DC reporter Michelle Fields and videographer Direna Cousins are quoted as saying that the protesters were being beaten with batons by police, as were the two reporters and journalists from other news organizations. Both Fields and Cousins said they were struck, but neither required medical treatment. Fields also noted that protesters quickly came to their aid:

The protesters came up to me right away and asked if I needed any medical assistance. They were actually very kind and helpful. It was the police officers who were very aggressive.

If a conservative is a liberal who has been mugged. And a liberal is a conservative who has spent time in prison. Then what, pray tell, are two conservative journalists who have been beaten by police while doing nothing wrong? Still Tea Party followers?

Journalists denied access to Zuccotti Park raid

It seems appropriate to launch Occupy Journalism on this day after the New York Police Department conducted an overnight raid to remove the Occupy Wall Street protesters from Zuccotti Park.

Firedoglake reports that police prevented journalists from seeing what was happening. (The use of pepper spray and batons makes the city look bad.) A Mother Jones reporter was able to sneak in and see the action before being dragged away. FDL reports that at least five reporters were arrested. A Village Voice reporter told officers she was a journalist, to which one reportedly replied, “Not tonight.”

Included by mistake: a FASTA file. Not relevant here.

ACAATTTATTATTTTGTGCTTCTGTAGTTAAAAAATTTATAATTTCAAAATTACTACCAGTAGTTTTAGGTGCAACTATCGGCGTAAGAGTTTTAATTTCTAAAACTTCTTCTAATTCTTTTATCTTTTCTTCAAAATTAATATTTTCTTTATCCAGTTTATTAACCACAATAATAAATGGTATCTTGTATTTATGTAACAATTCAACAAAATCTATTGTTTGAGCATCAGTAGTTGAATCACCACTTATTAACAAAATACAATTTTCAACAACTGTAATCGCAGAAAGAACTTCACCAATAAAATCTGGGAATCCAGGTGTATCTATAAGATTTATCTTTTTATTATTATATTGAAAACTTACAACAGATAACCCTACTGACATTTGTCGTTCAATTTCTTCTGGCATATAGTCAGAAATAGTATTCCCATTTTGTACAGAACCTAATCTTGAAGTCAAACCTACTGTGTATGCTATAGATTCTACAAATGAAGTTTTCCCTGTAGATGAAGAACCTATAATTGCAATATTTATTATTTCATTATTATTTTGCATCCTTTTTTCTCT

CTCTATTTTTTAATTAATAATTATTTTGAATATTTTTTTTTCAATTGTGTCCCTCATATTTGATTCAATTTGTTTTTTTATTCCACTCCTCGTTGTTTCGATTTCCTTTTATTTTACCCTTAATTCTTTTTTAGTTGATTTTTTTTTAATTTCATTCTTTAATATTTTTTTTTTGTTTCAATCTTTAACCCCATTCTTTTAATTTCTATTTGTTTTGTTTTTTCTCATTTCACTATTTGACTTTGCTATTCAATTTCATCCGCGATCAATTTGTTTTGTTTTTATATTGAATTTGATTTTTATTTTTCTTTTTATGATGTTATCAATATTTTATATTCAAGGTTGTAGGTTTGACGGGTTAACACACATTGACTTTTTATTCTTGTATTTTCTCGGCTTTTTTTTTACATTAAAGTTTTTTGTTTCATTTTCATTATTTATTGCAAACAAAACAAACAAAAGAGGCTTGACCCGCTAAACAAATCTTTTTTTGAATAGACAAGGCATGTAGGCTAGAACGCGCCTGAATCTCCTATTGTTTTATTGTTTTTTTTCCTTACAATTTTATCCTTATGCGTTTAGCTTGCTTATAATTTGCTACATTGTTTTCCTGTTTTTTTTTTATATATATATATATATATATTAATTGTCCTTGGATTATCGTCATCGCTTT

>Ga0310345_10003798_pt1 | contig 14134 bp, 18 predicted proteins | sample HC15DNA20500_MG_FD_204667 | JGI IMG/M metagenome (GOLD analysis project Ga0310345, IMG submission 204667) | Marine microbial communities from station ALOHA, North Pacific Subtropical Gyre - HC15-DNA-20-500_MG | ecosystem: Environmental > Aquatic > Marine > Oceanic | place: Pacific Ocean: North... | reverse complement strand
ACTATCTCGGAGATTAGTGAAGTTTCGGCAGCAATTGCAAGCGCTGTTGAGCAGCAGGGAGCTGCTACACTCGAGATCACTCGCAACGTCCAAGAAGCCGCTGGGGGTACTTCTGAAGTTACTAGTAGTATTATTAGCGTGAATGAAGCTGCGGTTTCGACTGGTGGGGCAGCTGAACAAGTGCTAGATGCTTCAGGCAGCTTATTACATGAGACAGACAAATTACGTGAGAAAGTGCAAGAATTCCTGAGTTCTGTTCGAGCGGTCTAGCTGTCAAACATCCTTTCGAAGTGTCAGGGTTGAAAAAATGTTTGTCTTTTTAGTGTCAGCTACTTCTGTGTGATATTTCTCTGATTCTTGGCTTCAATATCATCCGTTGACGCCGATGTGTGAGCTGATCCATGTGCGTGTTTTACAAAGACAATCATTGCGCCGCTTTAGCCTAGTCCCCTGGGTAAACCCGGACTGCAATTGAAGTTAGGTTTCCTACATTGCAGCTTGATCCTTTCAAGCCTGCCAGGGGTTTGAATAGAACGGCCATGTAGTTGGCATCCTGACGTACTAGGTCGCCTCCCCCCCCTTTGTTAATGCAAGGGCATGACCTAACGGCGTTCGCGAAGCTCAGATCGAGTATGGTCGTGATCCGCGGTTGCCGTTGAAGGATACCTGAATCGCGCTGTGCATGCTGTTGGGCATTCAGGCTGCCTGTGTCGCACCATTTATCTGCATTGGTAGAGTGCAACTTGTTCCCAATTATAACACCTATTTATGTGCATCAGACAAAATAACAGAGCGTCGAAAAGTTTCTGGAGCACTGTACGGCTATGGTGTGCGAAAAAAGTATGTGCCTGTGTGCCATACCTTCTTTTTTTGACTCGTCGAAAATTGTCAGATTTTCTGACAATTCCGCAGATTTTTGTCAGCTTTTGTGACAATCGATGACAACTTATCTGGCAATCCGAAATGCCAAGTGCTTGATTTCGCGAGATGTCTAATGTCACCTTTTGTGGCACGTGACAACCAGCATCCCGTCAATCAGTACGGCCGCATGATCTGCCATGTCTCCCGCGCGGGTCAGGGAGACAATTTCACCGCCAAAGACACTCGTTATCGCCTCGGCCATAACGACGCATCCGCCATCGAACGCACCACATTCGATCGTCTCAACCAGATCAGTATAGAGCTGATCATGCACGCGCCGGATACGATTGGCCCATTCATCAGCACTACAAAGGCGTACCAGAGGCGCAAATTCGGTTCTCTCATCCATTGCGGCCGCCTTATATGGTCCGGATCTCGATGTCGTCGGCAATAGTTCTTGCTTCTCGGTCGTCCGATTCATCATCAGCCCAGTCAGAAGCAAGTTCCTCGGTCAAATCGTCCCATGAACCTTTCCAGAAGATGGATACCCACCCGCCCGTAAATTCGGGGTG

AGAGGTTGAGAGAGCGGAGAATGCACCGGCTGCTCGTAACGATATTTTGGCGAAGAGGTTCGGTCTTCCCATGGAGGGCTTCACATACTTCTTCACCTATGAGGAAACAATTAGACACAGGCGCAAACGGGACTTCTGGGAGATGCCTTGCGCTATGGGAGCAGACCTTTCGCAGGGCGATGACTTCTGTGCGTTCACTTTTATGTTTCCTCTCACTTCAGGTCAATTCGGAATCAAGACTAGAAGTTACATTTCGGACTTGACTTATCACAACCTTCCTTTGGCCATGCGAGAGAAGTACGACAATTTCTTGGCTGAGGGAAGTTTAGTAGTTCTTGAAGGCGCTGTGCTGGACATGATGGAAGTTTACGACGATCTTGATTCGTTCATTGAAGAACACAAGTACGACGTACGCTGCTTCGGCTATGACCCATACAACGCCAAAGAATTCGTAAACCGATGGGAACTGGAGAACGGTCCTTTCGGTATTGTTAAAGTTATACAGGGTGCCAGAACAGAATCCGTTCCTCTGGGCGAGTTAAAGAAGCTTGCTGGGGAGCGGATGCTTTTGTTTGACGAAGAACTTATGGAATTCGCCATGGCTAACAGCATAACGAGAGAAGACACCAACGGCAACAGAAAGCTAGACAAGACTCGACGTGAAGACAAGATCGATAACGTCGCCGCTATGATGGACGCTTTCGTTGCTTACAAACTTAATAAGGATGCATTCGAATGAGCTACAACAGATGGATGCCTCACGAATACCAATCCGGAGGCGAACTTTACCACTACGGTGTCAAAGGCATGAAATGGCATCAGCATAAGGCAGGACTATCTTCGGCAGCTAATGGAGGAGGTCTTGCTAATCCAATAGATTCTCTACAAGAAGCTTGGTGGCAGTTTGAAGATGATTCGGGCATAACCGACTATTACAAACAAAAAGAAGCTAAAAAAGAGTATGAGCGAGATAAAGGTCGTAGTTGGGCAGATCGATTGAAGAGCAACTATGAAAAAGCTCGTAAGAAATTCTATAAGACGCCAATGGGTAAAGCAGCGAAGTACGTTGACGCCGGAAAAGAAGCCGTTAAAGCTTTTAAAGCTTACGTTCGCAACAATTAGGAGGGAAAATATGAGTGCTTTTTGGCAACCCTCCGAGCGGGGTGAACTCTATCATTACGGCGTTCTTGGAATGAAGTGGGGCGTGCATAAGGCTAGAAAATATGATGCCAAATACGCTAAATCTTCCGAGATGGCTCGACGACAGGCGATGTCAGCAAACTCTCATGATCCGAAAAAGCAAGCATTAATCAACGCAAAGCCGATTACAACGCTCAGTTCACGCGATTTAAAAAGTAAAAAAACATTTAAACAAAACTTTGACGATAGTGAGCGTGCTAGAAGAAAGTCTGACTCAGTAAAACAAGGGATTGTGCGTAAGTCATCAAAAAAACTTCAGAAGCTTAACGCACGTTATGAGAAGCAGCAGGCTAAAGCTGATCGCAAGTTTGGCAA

Predictably, Fox News’ Fox and Friends ran the tagline “Good Riddance.”

The New York Times, also predictably, spent most of the article regurgitating Mayor Bloomberg’s rationale that the police action was taken for health and safety reasons, and that people should be reassured that “New York City is the city where you can come and express yourself.” Which leads me to suggest that there is a bridge in Brooklyn you might like to buy while you’re at it.

If burning a flag is protected under the First Amendment as symbolic political speech, then pitching a tent to protest Wall Street’s looting of the economy certainly qualifies.

On the Al-Jazeera English site, blogger Danny Schechter notes you can’t evict an idea.

The Guardian had the good taste not to quote Mayor Bloomberg’s nonsensical propaganda, but instead noted that New York City councilman Ydanis Rodríguez was among the roughly 200 people arrested during the overnight raid.